And lets not forget that Apple’s ‘5 Steps…’ model was actually inspired by the ‘steps-of-service’ pioneered by the Ritz-Carlton hotel chain.

Conclusion

Creating a model or philosophy for Customer Service/Customer Experience is fantastic.  It makes sure that everyone knows what the company is trying to achieve and where they stand.

In my experience they certainly didn’t deliver what was promised in their ‘5 steps…’ but they are clearly aware of this and are taking strides back towards where they want to be.

If you are attempting to put in place your own model don’t just assume that because something works for someone else it will work for you too.  Organizational culture, company history, who your customer is and even location can play a massive part in what make you tick and these all need to be taken into account.

In reality plain old Customer Service is of a bygone age and so much more than what consumers and customers expect, even if that’s not what they get 70% of the time.  A caller on the end of the phone will remember how you treated them far longer than whether or not you resolved the issue for them.

Every company should have something in place to show that they understand what is required of them by their customers be that in a mission statement, agreed statement of values or a formal written agreement.  We’ve all been in situations where everyone’s working to what they believe is a level of good customer experience yet side by side they all vary drastically.  Don’t leave it up to interpretation.

On that same trip to the Apple store I had the usual request from my six year old to visit the Build-A-Bear Workshop.  I’ve lost count of the number of times we’ve visited and the small one has wandered around in awe. We rarely buy anything as you can get teddies much cheaper from other stores and like most parents an avalanche of toys threatens me if we add anything else.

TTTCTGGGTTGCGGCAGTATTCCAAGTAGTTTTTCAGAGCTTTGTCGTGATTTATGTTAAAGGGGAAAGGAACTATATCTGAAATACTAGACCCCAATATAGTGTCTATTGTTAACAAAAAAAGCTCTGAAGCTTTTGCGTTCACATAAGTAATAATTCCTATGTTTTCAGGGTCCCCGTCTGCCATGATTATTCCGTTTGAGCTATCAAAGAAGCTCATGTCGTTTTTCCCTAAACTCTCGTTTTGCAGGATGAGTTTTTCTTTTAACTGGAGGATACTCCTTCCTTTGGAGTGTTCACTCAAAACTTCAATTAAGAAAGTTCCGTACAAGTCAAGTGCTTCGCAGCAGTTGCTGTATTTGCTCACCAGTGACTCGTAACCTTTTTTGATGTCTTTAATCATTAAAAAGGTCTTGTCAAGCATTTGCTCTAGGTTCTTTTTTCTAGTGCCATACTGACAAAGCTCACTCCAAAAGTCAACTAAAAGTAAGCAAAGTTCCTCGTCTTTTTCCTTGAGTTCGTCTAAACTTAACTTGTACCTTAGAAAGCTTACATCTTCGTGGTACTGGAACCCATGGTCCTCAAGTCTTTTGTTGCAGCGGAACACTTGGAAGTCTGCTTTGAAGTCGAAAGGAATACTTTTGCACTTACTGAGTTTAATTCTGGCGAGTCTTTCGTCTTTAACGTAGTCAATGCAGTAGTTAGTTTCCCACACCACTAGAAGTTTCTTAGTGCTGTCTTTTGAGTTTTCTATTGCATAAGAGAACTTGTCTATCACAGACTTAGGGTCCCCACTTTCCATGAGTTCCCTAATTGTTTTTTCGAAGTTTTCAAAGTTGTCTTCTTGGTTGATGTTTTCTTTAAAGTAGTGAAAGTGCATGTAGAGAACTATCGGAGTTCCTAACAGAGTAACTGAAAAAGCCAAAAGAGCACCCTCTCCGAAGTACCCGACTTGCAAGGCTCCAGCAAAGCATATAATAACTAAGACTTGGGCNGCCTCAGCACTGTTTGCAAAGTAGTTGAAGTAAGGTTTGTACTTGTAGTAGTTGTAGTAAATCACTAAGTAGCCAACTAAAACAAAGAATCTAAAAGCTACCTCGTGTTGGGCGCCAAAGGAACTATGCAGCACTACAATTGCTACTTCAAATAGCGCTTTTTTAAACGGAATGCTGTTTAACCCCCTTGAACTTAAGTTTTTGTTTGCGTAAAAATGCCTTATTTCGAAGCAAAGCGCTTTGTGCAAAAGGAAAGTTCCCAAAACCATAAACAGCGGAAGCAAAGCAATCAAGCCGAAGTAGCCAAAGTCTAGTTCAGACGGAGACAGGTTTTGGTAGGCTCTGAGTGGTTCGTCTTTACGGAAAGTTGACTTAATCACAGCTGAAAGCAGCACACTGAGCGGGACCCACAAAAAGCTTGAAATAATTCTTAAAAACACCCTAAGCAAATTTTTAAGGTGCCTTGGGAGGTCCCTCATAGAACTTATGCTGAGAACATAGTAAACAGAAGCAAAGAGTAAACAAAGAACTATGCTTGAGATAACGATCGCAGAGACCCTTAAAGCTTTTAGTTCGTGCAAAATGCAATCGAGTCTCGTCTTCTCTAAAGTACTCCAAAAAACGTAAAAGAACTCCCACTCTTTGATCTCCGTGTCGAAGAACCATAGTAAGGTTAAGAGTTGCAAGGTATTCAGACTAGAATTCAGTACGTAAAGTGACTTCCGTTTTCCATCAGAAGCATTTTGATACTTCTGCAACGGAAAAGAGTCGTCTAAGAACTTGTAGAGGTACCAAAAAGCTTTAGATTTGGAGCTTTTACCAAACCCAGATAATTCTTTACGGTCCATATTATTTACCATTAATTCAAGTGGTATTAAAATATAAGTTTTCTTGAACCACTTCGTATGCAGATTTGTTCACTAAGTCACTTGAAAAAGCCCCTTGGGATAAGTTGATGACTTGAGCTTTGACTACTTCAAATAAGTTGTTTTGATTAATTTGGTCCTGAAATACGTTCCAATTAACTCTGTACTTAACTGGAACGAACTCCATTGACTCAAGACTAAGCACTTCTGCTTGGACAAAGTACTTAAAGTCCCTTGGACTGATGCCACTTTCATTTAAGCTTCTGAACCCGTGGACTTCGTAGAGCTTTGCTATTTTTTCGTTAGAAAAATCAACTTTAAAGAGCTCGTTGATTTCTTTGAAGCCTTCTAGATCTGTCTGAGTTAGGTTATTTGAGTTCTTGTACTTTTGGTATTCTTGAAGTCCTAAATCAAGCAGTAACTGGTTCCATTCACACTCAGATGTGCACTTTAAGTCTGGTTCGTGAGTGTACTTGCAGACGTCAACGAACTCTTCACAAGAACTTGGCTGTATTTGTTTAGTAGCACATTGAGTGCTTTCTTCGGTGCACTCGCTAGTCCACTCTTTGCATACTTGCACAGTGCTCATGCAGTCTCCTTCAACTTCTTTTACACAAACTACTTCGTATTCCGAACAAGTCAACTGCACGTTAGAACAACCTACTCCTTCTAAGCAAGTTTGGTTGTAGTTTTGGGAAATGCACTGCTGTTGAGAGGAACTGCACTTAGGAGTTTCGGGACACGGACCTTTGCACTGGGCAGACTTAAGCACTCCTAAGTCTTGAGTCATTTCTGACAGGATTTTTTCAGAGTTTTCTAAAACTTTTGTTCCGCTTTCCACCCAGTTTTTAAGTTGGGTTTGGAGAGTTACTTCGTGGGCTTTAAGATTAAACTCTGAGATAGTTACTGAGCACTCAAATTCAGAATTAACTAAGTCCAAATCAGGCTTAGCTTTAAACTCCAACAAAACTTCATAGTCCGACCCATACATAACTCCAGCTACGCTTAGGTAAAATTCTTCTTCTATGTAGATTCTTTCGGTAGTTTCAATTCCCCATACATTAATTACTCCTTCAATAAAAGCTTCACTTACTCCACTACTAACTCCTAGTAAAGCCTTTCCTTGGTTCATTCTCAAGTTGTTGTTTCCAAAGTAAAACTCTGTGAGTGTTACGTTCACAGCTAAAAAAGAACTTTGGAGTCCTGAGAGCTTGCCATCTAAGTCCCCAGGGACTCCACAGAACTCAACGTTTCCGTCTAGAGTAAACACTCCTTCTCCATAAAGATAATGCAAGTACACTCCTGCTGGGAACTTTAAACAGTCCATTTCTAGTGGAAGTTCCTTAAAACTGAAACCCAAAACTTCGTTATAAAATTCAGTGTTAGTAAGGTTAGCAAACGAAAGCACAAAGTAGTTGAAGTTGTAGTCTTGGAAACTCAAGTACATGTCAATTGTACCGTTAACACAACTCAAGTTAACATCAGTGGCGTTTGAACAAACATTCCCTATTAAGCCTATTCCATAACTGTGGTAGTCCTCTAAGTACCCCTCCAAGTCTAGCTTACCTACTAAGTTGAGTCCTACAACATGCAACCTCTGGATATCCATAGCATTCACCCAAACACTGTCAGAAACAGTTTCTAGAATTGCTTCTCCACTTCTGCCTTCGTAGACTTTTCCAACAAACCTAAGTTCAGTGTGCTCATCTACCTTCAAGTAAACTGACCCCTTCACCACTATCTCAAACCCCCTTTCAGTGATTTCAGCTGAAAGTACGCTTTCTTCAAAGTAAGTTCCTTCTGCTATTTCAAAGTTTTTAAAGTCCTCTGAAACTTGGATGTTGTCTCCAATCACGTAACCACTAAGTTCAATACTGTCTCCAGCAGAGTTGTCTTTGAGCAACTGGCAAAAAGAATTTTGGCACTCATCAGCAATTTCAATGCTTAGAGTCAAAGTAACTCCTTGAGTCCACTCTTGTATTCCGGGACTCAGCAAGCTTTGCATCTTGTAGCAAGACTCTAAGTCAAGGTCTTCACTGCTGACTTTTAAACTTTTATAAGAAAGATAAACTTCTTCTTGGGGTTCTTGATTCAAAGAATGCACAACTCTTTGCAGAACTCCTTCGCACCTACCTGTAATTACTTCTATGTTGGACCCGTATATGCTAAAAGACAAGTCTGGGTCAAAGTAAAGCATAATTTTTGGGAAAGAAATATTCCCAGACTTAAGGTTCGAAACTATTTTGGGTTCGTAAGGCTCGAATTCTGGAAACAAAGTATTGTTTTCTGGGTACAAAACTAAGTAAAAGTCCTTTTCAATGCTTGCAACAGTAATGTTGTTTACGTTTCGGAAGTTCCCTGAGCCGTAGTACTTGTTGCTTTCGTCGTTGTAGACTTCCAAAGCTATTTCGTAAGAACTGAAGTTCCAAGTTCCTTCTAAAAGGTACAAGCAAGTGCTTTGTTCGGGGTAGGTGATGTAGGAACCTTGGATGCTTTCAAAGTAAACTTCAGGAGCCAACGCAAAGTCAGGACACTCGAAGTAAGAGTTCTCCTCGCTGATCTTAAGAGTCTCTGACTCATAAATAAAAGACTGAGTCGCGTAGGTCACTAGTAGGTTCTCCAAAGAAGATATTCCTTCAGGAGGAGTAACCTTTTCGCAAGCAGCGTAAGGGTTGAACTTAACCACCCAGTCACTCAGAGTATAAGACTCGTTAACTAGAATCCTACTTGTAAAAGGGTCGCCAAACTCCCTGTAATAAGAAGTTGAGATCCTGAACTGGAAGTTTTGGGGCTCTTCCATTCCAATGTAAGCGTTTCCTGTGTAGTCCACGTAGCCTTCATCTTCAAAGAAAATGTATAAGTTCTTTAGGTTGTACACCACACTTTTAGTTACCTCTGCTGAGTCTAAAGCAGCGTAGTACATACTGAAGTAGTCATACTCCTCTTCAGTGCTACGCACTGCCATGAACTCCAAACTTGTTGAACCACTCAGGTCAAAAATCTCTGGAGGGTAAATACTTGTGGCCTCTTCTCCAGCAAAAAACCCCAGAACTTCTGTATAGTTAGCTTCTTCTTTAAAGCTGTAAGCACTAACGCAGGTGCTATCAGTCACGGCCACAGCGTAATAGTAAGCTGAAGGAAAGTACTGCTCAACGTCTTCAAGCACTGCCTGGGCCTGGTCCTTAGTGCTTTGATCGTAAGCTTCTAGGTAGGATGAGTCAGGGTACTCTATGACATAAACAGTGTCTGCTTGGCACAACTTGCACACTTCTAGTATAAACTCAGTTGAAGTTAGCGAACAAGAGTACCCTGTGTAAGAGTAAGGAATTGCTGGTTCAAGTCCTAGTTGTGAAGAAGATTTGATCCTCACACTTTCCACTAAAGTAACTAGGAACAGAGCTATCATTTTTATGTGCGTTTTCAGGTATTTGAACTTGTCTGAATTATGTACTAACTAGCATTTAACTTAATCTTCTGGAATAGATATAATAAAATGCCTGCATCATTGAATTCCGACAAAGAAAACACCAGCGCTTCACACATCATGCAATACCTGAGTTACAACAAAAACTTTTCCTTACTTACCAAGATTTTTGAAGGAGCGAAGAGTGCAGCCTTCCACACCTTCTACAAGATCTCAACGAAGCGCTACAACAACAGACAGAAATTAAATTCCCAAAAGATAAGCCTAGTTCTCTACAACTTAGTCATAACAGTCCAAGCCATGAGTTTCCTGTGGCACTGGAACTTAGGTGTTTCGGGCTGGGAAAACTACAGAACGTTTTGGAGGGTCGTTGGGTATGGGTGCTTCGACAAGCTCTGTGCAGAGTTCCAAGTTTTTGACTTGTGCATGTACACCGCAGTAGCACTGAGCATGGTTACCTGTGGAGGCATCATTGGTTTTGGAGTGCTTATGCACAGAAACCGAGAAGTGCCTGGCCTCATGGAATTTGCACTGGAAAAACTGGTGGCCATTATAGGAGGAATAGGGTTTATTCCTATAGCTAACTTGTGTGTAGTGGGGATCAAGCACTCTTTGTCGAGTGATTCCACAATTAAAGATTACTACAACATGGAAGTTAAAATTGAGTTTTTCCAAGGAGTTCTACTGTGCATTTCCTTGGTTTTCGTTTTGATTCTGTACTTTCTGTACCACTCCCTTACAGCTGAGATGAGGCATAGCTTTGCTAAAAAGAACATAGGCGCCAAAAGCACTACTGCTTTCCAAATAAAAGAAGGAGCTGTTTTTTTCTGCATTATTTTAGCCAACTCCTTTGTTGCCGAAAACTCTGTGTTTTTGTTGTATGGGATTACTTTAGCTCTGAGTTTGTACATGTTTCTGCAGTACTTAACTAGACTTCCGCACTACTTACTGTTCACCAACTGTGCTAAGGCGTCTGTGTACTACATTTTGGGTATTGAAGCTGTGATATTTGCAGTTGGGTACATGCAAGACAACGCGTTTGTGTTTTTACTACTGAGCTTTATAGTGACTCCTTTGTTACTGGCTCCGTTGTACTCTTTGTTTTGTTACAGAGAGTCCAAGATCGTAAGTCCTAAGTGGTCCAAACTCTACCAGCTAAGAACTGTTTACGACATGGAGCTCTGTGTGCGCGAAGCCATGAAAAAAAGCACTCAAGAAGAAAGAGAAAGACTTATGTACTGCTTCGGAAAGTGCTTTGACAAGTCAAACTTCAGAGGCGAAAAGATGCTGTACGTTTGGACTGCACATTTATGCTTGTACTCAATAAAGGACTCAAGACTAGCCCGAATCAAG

However, it’s the experience of creating something exactly as she wants it, being able to ask any question she wants about her teddy’s back story without feeling dumb and playing teddy Star Wars with the eccentric sales assistant that means that more often than not we return.

So maybe they won’t have a customer for life but I suspect it will definitely be until the end of her childhood.

Customers are not your top priority

TrainsThere is this myth that IT (or any service provider) should be utterly focused on customers; that a customer obsession is the secret sauce to IT success; and that unhappy customers mean we in service have failed.

Railroads don’t bear this out.

Railroads in the USA have fought tooth and nail with their customer base for decades.  After the Second World War, freight customers decided the railroads were screwing them. Government legislation progressively regulated and price-controlled the railroads into the ground, until the whole system was on the verge of collapse.  Only de-regulation with the Staggers Act in 1980 freed the railroads to operate economically again and put them back on track (sorry) to their currently-thriving state.

And now the customers are complaining about freight rates again…

Meeting the needs of the business

If railroads were customer-obsessed – as the modern fad would have it – then they would provide all sorts of specialised rolling stock tailored to their customers needs / wants.

It certainly didn’t start out that way.